Thus, it should be noted with pride that Mississippi Republican Gov. Phil Bryant is proposing that his state begin making an effort equal to what is being done in Florida and, get ready, Alabama, to improve the reading skills of elementary school students.
Mississippi is not following our lead in everything. Lawmakers in the Magnolia State seem enamored with Florida’s draconian rules that have third-grade students held back if they do not read at a Florida-determined level. To their credit, Alabama officials apparently accept the evidence that shows such a strategy usually proves counterproductive at that grade level and often leads to more dropouts later on, so our state does not include automatic hold-backs in it plans.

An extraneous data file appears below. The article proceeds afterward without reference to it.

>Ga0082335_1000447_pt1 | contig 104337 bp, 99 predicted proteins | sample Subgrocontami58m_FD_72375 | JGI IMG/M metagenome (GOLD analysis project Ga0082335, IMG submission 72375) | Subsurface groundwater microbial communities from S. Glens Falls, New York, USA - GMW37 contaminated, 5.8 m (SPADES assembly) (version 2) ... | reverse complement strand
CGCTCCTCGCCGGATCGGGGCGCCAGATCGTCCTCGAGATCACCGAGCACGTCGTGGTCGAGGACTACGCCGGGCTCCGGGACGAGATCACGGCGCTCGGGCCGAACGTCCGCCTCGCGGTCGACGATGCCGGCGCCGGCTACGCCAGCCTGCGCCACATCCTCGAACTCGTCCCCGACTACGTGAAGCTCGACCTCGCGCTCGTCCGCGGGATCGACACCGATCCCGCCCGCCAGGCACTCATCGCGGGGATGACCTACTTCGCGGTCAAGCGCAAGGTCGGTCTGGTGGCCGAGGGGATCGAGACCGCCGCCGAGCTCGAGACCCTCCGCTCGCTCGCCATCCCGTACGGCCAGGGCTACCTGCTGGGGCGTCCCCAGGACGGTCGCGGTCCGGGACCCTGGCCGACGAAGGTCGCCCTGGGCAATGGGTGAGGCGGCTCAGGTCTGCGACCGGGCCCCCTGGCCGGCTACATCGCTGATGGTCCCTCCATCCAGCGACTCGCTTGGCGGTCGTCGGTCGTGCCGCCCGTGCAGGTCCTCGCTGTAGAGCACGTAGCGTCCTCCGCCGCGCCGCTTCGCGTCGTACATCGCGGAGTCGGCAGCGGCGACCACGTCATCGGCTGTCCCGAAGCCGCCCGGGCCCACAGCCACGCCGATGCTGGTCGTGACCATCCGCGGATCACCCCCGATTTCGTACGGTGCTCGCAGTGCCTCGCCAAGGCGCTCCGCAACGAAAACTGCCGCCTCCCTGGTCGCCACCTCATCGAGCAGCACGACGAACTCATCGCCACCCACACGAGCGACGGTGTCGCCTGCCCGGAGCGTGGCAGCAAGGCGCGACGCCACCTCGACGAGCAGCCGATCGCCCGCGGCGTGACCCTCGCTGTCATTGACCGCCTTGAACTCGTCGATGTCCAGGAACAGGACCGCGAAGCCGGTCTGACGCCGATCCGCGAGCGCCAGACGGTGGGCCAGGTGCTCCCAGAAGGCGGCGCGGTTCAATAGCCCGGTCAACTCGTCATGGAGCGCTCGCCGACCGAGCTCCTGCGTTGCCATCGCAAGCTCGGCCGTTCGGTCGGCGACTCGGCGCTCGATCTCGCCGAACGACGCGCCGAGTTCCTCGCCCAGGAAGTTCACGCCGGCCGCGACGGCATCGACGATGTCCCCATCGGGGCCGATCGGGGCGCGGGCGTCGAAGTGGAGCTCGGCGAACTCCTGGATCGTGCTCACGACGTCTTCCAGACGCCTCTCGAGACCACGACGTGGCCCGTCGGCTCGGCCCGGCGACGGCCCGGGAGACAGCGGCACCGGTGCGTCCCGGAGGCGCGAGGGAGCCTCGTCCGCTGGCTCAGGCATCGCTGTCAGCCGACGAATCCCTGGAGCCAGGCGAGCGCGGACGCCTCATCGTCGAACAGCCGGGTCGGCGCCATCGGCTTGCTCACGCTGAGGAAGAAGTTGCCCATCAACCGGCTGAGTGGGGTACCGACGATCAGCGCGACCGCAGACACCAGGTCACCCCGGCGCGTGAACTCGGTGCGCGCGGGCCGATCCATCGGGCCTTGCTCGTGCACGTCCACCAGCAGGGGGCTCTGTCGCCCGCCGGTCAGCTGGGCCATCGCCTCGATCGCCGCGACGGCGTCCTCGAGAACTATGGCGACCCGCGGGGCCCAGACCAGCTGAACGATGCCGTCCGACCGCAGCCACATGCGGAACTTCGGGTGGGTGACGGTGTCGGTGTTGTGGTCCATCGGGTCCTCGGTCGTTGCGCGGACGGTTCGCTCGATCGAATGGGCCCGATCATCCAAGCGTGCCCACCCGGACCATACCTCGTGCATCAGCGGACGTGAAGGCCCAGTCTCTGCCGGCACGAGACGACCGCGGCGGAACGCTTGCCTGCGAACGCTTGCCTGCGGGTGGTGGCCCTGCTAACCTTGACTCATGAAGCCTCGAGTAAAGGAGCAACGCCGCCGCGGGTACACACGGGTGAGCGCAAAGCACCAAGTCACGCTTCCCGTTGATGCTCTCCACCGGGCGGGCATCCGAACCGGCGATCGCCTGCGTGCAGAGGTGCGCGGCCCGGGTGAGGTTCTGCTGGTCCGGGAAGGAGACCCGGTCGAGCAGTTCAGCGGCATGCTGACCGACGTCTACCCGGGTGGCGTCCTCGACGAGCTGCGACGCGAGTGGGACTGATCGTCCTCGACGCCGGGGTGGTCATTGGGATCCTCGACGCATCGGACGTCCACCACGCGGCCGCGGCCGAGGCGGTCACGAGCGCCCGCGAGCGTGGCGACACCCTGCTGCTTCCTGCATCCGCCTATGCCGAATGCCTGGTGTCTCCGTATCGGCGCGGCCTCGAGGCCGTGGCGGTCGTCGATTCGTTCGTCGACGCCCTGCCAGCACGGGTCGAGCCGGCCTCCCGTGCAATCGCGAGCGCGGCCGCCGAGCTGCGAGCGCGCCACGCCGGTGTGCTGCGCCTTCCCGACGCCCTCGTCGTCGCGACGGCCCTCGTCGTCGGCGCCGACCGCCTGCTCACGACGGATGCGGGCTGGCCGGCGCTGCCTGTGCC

More important, Mississippi educators and legislators are pointing to the success of the Alabama Reading Initiative, which relies on reading coaches in the schools.
This page often criticizes legislators for not funding education as it should be funded, but again we can point to Mississippi and note that it could be worse.
In an effort to get a reading coach in every public elementary school, Alabama spent nearly $60 million in 2012. Although Mississippi has fewer students and fewer public schools, to match what Alabama has done would take $40 million. Gov. Bryant is seeking $15 million, but lawmakers are balking at that figure.
So even though Alabama’s widely praised Reading Initiative could be and should be better-funded, we are doing better than Mississippi.
More than that, Mississippi acknowledges our success.
We’re curious what our neighbor to the west will do to close the gap. The governor and legislators are looking to divert federal teacher-training money to a reading-coach program.
Sounds familiar. It seems Mississippi also wants to match Alabama in robbing Peter to pay Paul.